If you’re at increased risk for breast cancer, you should be aware of two recommendations recently updated by the U.S. Preventive Services Task Force (USPSTF), a federal panel of medical experts in preventive care, that may apply to you:
- You should consider being screened for the BRCA gene mutation, which increases the odds of developing breast and ovarian cancer if you have certain other risk factors.
- You should discuss with your doctor the option of taking risk-reducing drugs.
Inheriting a BRCA1 or BRCA2 gene mutation increases your risk of breast, ovarian, fallopian tube, pancreatic, and peritoneal (the tissue lining the abdomen) cancer. Parents can pass BRCA gene mutations to their children. In August 2019, the USPSTF expanded its 2013 recommendation to encourage more women to consider being screened for the mutations. The new guideline was published in the August 20 issue of JAMA: The Journal of the American Medical Association.
The guideline advises doctors to assess BRCA mutation risk in women who have no symptoms and:
- Have a personal or family history of breast, ovarian, fallopian tube, pancreatic, or peritoneal cancer
- Have an ethnicity or ancestry associated with BRCA1 or 2 gene mutations, such as those of Ashkenazi Jewish descent
If either of these factors applies to you, your doctor will use a risk-assessment tool to further evaluate your likelihood of having a harmful BRCA mutation.
Other risk factors include:
- A breast cancer diagnosis before age 50
- Both a breast cancer diagnosis and an ovarian cancer diagnosis
- A male relative with breast cancer
- Multiple relatives with breast cancer
- A relative who developed a BRCA-associated cancer in two sites, such as both breasts, or one breast and the ovaries
If you’re at high risk, your doctor will refer you to genetic counseling to help you decide whether to be tested for the mutation. If tests reveal a BRCA mutation, you and your doctor will discuss the best ways to lower your risk. Options include more frequent screenings, medication, or preventive surgical removal of the breasts or ovaries and fallopian tubes.
Harms of genetic testing include the chance of false-positive results (which erroneously suggest a mutation when none exists), worry or psychological stress before or after the outcome, and unnecessaryfollow-up testing or procedures. However, the USPSTF suggests that the benefits of risk assessment and referral to genetic counseling outweigh the harms.
The second USPSTF recommendation, published in JAMA in September 2019, is an update of a 2013 guideline that advised women at increased breast cancer risk to discuss with their doctors the benefits and harms of a risk-reducing class of drugs called selective estrogen receptor modulators (SERMs), specifically tamoxifen and raloxifene. The revised guideline adds another class of drugs that women can choose from, called aromatase inhibitors, which include anastrozole and exemestane.
The recommendation is aimed at women ages 35 and older who have no symptoms but who have certain risk factors that increase their chances of breast cancer, including a family history of breast cancer and noncancerous abnormalities found on a prior breast biopsy.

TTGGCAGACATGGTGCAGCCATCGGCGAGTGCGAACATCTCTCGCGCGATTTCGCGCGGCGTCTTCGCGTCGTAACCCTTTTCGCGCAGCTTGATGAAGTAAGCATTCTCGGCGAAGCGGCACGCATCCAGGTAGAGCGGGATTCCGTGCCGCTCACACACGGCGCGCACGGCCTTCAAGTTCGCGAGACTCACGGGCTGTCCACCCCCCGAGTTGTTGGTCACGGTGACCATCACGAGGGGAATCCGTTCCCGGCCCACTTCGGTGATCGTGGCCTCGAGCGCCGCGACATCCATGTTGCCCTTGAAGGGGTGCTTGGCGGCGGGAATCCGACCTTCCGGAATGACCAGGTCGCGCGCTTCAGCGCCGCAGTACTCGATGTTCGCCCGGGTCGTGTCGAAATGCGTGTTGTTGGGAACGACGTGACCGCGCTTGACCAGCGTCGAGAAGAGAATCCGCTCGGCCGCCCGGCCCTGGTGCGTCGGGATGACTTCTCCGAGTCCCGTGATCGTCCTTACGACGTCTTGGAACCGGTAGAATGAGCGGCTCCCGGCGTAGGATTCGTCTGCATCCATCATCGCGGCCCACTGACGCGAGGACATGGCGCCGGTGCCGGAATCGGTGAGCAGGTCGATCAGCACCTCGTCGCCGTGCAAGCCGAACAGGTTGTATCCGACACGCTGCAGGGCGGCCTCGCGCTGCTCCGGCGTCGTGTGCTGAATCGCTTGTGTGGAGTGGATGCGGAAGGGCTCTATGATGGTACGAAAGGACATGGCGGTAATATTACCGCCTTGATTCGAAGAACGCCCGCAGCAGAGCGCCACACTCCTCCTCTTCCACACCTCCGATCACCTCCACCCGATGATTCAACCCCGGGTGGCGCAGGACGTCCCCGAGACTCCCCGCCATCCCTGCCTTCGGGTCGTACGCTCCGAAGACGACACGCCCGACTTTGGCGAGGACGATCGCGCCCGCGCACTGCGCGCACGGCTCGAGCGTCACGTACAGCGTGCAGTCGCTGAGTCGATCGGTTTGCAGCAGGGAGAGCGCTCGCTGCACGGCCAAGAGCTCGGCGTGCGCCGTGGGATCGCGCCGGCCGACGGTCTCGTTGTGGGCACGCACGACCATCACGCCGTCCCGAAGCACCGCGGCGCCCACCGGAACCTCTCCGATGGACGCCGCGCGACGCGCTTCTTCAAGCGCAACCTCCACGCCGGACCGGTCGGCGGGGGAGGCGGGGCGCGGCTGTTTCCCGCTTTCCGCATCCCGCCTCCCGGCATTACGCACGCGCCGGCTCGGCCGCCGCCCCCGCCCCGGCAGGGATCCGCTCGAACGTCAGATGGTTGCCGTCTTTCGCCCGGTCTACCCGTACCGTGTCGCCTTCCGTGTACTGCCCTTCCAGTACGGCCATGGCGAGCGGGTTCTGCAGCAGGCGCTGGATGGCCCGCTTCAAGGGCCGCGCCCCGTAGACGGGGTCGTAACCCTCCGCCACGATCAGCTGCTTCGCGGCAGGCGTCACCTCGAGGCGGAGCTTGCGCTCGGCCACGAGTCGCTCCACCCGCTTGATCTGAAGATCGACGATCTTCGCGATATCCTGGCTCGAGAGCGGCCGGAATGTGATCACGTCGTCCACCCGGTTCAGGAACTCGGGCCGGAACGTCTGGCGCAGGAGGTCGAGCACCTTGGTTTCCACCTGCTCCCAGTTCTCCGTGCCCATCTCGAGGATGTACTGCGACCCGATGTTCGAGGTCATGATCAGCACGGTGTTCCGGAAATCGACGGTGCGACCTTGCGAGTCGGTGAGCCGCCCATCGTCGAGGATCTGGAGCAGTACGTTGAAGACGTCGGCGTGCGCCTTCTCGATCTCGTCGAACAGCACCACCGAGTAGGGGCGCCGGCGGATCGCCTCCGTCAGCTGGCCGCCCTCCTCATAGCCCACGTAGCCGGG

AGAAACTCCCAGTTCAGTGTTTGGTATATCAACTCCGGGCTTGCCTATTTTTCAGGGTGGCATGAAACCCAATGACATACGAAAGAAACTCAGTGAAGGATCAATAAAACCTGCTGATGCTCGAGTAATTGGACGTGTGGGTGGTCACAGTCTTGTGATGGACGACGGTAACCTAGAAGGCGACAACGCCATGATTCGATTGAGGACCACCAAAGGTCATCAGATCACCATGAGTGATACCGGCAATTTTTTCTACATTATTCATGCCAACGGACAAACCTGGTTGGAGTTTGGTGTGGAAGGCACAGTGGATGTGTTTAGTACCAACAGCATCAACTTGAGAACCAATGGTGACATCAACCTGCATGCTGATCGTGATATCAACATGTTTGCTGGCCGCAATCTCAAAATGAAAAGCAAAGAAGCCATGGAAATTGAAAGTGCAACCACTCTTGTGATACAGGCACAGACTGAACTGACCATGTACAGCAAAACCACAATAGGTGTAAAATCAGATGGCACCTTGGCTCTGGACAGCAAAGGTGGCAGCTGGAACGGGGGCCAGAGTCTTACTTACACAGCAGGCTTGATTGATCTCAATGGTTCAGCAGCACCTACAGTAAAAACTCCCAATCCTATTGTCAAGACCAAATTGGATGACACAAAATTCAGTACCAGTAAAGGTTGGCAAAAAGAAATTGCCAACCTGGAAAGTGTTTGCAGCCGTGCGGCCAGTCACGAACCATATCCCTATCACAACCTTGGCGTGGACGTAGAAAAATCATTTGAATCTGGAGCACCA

About 80 percent of all cancerous breast tumors are stimulated by the hormone estrogen, which causes cancer to grow and spread. SERMs block the effects of estrogen by preventing it from binding to cell receptors in breast tissue. Aromatase inhibitors work differently: They stop other hormones from converting into estrogen.
While both classes of drugs reduce breast cancer risk, they can also increase the risk of serious adverse effects—which might partly explain why only about 16 percent of eligible women take the drugs, according to a review published in 2016 in the Annals of Oncology. Tamoxifen, and to a lesser extent raloxifene, increases the risk of dangerous blood clots that form in the legs and travel to the lungs, especially in older women. Tamoxifen also slightly to moderately increases the risk of endometrial cancer, and users have a greater risk of developing cataracts. Raloxifene confers neither of those risks, but tamoxifen is more effective in lowering breast cancer risk. Tamoxifen reduces risk by about 50 percent, and raloxifene by about 38 percent. Because of less serious side effects, raloxifene may be a better choice for some women.
Tamoxifen and raloxifene can also cause other side effects, such as hot flashes, vaginal dryness, and leg cramps. On the plus side, both drugs modestly reduce the risk of bone fractures in postmenopausal women. Aromatase inhibitors, however, are associated with a decrease in bone density.
Other side effects of aromatase inhibitors include hot flashes and other menopausal symptoms, diarrhea, muscle and joint pain, and elevated cholesterol. Aromatase inhibitors may be preferable over SERMs for women who have a high risk of developing blood clots. Both SERMs and aromatase inhibitors are taken daily for five to 10 years and have been shown to sustain their protective effect for more than five years after treatment is stopped.
Not all women with a high risk of breast cancer benefit from risk-reducing drugs. To decide whether you may benefit, your doctor will either use a risk-assessment tool or identify certain combinations of multiple risk factors that may increase your odds of developing cancer. The USPSTF says that women who are most likely to benefit from taking tamoxifen, raloxifene, or an aromatase inhibitor are those who have a 3 percent or higher likelihood of developing breast cancer in the next five years.
This article first appeared in UC Berkeley Health After 50.